Hammer SM, Eron JJ Jr, Reiss P, et al. Antiretroviral treatment of adult HIV infection: 2008 recommendations of the International AIDS Society-USA panel

Division of Infectious Diseases, Columbia University College of Physicians and Surgeons, 630 W 168th St, New York, NY 10032, USA.
JAMA The Journal of the American Medical Association (Impact Factor: 35.29). 08/2008; 300(5):555-70. DOI: 10.1001/jama.300.5.555
Source: PubMed


The availability of new antiretroviral drugs and formulations, including drugs in new classes, and recent data on treatment choices for antiretroviral-naive and -experienced patients warrant an update of the International AIDS Society-USA guidelines for the use of antiretroviral therapy in adult human immunodeficiency virus (HIV) infection.
To summarize new data in the field and to provide current recommendations for the antiretroviral management and laboratory monitoring of HIV infection. This report provides guidelines in key areas of antiretroviral management: when to initiate therapy, choice of initial regimens, patient monitoring, when to change therapy, and how best to approach treatment options, including optimal use of recently approved drugs (maraviroc, raltegravir, and etravirine) in treatment-experienced patients.
A 14-member panel with expertise in HIV research and clinical care was appointed. Data published or presented at selected scientific conferences since the last panel report (August 2006) through June 2008 were identified.
Data that changed the previous guidelines were reviewed by the panel (according to section). Guidelines were drafted by section writing committees and were then reviewed and edited by the entire panel. Recommendations were made by panel consensus.
New data and considerations support initiating therapy before CD4 cell count declines to less than 350/microL. In patients with 350 CD4 cells/microL or more, the decision to begin therapy should be individualized based on the presence of comorbidities, risk factors for progression to AIDS and non-AIDS diseases, and patient readiness for treatment. In addition to the prior recommendation that a high plasma viral load (eg, >100,000 copies/mL) and rapidly declining CD4 cell count (>100/microL per year) should prompt treatment initiation, active hepatitis B or C virus coinfection, cardiovascular disease risk, and HIV-associated nephropathy increasingly prompt earlier therapy. The initial regimen must be individualized, particularly in the presence of comorbid conditions, but usually will include efavirenz or a ritonavir-boosted protease inhibitor plus 2 nucleoside reverse transcriptase inhibitors (tenofovir/emtricitabine or abacavir/lamivudine). Treatment failure should be identified and managed promptly, with the goal of therapy, even in heavily pretreated patients, being an HIV-1 RNA level below assay detection limits.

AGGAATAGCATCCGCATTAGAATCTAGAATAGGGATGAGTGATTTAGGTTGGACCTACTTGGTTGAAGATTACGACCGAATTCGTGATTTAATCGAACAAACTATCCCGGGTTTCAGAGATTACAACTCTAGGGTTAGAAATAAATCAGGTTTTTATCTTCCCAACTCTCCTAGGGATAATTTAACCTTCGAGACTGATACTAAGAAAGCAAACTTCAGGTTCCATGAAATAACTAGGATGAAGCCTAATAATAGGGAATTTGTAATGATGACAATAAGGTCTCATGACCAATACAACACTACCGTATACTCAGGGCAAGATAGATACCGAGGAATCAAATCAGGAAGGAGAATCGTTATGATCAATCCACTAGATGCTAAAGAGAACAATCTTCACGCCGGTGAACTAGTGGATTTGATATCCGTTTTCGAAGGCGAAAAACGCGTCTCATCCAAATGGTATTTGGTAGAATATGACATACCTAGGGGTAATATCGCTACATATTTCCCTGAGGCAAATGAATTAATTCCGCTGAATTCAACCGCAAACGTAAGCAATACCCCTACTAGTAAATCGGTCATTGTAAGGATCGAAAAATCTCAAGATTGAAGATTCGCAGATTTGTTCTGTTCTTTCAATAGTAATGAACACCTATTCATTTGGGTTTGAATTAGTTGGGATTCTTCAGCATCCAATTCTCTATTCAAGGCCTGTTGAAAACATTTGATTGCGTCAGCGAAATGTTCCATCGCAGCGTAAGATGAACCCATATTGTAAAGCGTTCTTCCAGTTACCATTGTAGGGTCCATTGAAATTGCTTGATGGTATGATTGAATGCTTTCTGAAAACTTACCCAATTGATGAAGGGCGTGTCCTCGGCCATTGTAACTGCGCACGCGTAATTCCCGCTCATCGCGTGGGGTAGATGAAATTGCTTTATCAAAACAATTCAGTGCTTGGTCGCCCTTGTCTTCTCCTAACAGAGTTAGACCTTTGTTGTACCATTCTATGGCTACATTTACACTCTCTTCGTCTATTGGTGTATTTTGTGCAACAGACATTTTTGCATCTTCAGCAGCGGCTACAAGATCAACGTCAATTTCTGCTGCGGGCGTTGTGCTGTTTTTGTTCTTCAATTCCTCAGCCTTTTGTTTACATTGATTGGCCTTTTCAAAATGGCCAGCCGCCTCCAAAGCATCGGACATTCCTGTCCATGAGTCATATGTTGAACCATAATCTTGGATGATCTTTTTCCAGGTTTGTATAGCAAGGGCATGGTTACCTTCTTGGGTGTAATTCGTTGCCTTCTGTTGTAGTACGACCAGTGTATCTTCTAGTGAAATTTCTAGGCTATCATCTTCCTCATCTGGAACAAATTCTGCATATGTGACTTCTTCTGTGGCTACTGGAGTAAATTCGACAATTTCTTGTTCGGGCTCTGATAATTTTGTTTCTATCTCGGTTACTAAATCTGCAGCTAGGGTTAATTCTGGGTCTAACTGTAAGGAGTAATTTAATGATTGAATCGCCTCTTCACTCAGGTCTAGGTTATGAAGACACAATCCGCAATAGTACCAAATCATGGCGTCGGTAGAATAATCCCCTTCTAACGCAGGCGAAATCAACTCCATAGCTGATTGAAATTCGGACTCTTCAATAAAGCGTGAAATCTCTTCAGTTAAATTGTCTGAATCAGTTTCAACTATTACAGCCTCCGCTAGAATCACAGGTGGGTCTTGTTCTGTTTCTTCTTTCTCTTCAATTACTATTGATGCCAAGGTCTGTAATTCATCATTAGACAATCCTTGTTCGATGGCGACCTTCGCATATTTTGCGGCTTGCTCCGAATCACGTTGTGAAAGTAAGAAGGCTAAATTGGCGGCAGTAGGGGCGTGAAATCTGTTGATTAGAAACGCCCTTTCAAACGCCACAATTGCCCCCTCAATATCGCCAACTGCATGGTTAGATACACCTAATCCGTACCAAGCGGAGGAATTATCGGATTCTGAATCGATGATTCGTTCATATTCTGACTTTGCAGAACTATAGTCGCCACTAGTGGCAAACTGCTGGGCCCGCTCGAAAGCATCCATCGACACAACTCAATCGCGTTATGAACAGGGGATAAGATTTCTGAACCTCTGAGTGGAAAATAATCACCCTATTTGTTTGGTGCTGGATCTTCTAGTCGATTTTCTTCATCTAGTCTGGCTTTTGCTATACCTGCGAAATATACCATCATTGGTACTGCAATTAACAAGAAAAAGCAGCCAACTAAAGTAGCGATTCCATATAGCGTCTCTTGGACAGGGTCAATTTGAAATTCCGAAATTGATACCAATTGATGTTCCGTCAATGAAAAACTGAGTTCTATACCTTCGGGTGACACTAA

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    • "Developing countries like India with heavy burden of HIV-1 population has also seen a gradual increase in use of ART and at present 0.6 million individuals are taking 1st line ART [3]. In order to sustain the success of this ART program it is important to monitor the patients in regular interval and keep switching the treatment regimen [4] as per need of the patient. As HIV-1 drug resistance is one of the formidable causes for treatment failure and choice for drugs are limited, there is need for a cost effective HIV-1 drug resistance monitoring system in resource limited settings like India [5]. "
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    • "Drug intolerability has been cited as the main reason as to why patients either modify or discontinue regimen[7]–[14]. While this may be a global concern, the situation in affluent countries is bearable owing to the treatment options available [15]. This is in contrast to the situation in resource constrained settings where treatment regimens are limited and thus there are few options for patients experiencing drug intolerance [6]. "
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    • "Other consequences of ARV use include osteoporosis and avascular necrosis in bones, prostate neoplasia and lethal solid tumors such as non-Hodgkin lymphoma that are mostly associated with NNRTIs.60,61,62 Because of the side effects associated with many classes of ARVs, risk factors for cardiovascular disease, such as hypertension, hyperlipidemia, diabetes and tobacco use, should be aggressively managed in all patients.63,64 "
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